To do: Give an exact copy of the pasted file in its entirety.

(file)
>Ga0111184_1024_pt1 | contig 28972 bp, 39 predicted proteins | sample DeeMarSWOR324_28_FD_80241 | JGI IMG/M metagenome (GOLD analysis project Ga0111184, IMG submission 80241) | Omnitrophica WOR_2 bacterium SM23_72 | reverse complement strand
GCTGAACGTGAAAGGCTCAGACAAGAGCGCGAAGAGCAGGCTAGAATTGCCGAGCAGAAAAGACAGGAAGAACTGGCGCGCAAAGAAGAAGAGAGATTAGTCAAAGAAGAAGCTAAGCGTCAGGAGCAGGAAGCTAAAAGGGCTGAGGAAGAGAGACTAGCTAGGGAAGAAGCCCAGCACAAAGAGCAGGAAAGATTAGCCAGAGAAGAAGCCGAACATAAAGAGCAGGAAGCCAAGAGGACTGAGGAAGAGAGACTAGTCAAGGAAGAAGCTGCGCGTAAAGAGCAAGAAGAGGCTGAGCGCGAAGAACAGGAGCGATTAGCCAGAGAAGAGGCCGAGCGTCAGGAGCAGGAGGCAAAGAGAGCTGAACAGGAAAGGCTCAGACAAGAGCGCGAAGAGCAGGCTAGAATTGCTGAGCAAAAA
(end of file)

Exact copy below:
>Ga0111184_1024_pt1 | contig 28972 bp, 39 predicted proteins | sample DeeMarSWOR324_28_FD_80241 | JGI IMG/M metagenome (GOLD analysis project Ga0111184, IMG submission 80241) | Omnitrophica WOR_2 bacterium SM23_72 | reverse complement strand
GCTGAACGTGAAAGGCTCAGACAAGAGCGCGAAGAGCAGGCTAGAATTGCCGAGCAGAAAAGACAGGAAGAACTGGCGCGCAAAGAAGAAGAGAGATTAGTCAAAGAAGAAGCTAAGCGTCAGGAGCAGGAAGCTAAAAGGGCTGAGGAAGAGAGACTAGCTAGGGAAGAAGCCCAGCACAAAGAGCAGGAAAGATTAGCCAGAGAAGAAGCCGAACATAAAGAGCAGGAAGCCAAGAGGACTGAGGAAGAGAGACTAGTCAAGGAAGAAGCTGCGCGTAAAGAGCAAGAAGAGGCTGAGCGCGAAGAACAGGAGCGATTAGCCAGAGAAGAGGCCGAGCGTCAGGAGCAGGAGGCAAAGAGAGCTGAACAGGAAAGGCTCAGACAAGAGCGCGAAGAGCAGGCTAGAATTGCTGAGCAAAAA